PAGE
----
While some pharmaceutical books contained medicinal recipes, many, like this one, are made up of “simples”: pure ingredients, just as they are found in nature, to be harvested, prepared, and mixed by doctors and apothecaries to create medicines. In this manuscript, the description of each simple usually includes its primary property (hot, cold, dry, or moist, according to Galenic principles), appearance, varieties, effects, and basic medicinal preparation. It opens with two alphabetical glossary-indexes, the first giving entries in Latin with their French translation and location in the book, and the second in French-to-Latin followed by location. Surely Joanne had some competence in both, but it would be a lot to ask for him to have known the Latin and French names for all 1000 substances!
Book of Medicinal Simples [=Pharmaceutical Ingredients], Northern France, 1567. Les Enluminures, TM 943, f.1
Occasionally, a later hand even adds a further translation in Arabic or Greek, as seen, for example, at the entry for asparagus (f. 59).
Book of Medicinal Simples [=Pharmaceutical Ingredients], Northern France, 1567. Les Enluminures, TM 943, f.59
Although literature and films often portray pre-modern medicine – or pre-modern anything, really – as quackery, full of hocus-pocus and potions, apothecaries did have a considerable amount of knowledge, and much of it was in fact useful. Many of the simples in this manuscript are still eaten and used medicinally today. Take camphor (f. 66), for instance: without it, there is no Vick’s VapoRub, an over-the-counter product used to relieve cough symptoms worldwide. Or poppy (f. 92), still used to make a number of powerful painkillers which feature heavily in today’s post-operative recovery. Chamomile (f. 124rv) is still known for its soothing effects, and is a staple in many cosmetic products and, of course, Chamomile tea.
Book of Medicinal Simples [=Pharmaceutical Ingredients], Northern France, 1567. Les Enluminures, TM 943, f.66 (detail)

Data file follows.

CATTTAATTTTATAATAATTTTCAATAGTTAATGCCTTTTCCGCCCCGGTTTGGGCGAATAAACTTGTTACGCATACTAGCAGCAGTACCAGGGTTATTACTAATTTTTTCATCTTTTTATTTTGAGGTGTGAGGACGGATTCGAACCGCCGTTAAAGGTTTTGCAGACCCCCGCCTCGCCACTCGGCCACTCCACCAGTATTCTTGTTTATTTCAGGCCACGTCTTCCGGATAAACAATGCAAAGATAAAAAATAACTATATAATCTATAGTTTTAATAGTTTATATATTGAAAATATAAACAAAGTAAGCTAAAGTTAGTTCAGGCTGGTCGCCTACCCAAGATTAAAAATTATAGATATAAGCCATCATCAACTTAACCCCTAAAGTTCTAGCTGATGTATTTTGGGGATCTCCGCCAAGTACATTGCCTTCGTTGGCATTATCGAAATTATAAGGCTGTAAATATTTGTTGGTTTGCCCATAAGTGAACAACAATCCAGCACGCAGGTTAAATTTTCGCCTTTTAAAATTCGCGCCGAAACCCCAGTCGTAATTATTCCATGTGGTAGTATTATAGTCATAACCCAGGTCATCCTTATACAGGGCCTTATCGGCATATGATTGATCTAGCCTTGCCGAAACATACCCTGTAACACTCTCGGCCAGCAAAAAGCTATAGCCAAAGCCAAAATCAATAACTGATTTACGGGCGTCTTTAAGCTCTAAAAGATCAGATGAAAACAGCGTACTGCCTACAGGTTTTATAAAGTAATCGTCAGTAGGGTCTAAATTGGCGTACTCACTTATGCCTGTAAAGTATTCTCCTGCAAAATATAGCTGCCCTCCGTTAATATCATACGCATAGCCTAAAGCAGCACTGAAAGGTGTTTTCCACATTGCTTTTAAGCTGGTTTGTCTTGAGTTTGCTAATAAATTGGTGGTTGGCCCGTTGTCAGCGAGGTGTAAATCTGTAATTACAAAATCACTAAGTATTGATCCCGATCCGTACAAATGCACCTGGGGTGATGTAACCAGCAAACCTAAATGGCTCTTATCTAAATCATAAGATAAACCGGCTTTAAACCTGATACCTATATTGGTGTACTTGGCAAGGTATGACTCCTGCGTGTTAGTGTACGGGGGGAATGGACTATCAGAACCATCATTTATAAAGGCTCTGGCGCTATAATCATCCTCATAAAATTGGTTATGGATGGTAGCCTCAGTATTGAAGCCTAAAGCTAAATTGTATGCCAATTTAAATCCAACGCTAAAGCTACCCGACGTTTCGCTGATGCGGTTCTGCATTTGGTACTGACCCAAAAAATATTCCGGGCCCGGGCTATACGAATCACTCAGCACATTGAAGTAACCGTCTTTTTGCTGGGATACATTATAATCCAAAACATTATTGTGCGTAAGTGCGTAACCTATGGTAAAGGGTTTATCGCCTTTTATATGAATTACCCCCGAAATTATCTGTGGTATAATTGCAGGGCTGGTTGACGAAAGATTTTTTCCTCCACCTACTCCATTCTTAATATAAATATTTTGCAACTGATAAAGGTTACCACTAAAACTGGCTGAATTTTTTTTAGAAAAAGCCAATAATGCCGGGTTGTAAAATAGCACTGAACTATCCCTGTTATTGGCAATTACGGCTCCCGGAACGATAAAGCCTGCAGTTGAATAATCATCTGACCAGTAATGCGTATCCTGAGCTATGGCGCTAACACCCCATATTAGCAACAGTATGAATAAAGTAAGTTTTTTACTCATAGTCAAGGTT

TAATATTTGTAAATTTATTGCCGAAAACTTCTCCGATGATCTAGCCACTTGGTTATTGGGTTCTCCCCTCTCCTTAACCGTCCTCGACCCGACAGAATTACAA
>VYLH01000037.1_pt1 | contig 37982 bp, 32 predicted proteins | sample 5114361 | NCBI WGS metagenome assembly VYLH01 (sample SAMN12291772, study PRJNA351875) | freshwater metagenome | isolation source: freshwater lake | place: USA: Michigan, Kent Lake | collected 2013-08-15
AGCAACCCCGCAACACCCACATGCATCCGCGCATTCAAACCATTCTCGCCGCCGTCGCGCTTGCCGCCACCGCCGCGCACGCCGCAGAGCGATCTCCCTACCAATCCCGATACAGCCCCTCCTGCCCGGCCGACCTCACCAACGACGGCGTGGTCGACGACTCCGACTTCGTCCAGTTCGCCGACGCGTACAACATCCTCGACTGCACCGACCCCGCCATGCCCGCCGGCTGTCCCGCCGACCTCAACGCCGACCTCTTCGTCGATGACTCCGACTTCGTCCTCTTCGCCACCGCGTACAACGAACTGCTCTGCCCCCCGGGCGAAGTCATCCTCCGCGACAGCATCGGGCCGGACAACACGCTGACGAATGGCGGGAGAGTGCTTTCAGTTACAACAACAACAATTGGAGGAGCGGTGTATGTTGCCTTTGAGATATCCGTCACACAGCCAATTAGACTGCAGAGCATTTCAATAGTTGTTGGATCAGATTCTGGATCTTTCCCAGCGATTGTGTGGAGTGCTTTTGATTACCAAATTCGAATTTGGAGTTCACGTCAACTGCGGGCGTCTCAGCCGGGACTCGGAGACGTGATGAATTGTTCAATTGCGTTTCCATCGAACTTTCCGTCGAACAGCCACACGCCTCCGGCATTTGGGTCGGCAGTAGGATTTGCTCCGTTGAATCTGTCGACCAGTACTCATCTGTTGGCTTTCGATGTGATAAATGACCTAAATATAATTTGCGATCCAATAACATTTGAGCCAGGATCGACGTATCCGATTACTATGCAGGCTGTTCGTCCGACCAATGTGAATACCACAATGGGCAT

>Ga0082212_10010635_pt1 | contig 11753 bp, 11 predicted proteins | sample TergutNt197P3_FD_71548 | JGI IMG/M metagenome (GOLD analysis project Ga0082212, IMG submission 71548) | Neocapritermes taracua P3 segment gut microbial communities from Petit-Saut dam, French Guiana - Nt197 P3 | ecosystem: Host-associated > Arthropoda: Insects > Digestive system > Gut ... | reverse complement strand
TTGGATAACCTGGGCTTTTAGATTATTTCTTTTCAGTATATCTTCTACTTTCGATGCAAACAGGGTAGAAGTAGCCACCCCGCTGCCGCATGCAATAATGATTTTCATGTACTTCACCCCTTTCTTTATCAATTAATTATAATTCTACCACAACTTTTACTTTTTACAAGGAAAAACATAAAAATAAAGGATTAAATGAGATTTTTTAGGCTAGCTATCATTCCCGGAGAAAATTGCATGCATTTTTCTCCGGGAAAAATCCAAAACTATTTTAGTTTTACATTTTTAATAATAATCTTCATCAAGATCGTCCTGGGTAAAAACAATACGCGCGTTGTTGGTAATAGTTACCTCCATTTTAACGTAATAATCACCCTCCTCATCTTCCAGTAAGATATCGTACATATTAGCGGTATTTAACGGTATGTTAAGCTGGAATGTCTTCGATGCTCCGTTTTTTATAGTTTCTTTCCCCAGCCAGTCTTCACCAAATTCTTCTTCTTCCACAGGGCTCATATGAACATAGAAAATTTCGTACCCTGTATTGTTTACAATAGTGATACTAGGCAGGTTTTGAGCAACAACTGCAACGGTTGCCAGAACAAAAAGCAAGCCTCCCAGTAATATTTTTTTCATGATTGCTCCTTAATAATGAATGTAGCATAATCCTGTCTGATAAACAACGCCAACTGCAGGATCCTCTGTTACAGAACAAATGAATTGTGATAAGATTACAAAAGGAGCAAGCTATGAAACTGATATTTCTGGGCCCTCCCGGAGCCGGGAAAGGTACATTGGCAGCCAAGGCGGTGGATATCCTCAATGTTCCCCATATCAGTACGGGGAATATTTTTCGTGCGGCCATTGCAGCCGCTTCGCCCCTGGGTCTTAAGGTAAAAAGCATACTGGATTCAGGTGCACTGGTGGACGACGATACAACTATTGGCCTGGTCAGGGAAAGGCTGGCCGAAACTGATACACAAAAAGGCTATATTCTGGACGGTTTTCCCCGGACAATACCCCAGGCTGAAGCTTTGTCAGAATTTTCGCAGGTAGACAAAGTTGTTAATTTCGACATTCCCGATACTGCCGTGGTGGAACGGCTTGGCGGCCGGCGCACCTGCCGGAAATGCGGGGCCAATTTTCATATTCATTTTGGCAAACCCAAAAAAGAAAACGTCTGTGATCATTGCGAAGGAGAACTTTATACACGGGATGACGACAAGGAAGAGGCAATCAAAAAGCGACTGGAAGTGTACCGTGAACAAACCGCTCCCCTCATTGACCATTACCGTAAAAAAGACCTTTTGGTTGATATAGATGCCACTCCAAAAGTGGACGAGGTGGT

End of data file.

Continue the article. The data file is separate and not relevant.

Despite the skills of, and need for, early modern apothecaries like our Jacquet Joanne, they did not always get it right. There are a number of unusual medicinal simples, such as hippopotamus (f. 166), electric ray (f. 206v), and scorpion (f. 199).
Book of Medicinal Simples [=Pharmaceutical Ingredients], Northern France, 1567. Les Enluminures, TM 943, f.166 (detail)
Perhaps the most peculiar to the modern reader, however, is human mummy (f. 83v): one should grind up their bones and drink the powder as a remedy against a number of infirmities (“os des corps humains pulverisez et pris en breuvage servent a beaucoup d'infirmitez”).
Book of Medicinal Simples [=Pharmaceutical Ingredients], Northern France, 1567. Les Enluminures, TM 943, f.83v
As odd – and nauseating – as this sounds, medical cannibalism was actually popular in Europe throughout and beyond the early modern period and is a well-researched phenomenon.
Eighteenth-century apothecary jars for “mumia,” i.e. human mummy powder.
This manuscript is a remarkable (and, as yet, unstudied) testament to early modern pharmacology, a field with enormous opportunity for further research. Moreover, it speaks to one of the ways in which the world was rapidly changing in the so-called Age of Discovery, as European powers competed for dominance over colonial territories, and through them, access to trade and novel resources. One example of this is cinnamon (f. 260); although a common spice in our kitchen cupboards, cinnamon was unfamiliar and unattainable in most of Europe until the sixteenth, or even seventeenth, century. Whether a sixteenth-century northern French apothecary actually had foreign ingredients like cinnamon and mummy on his shelves, his inclusion of them in this personal book of medical simples suggests that he had hopes that, one day, he would.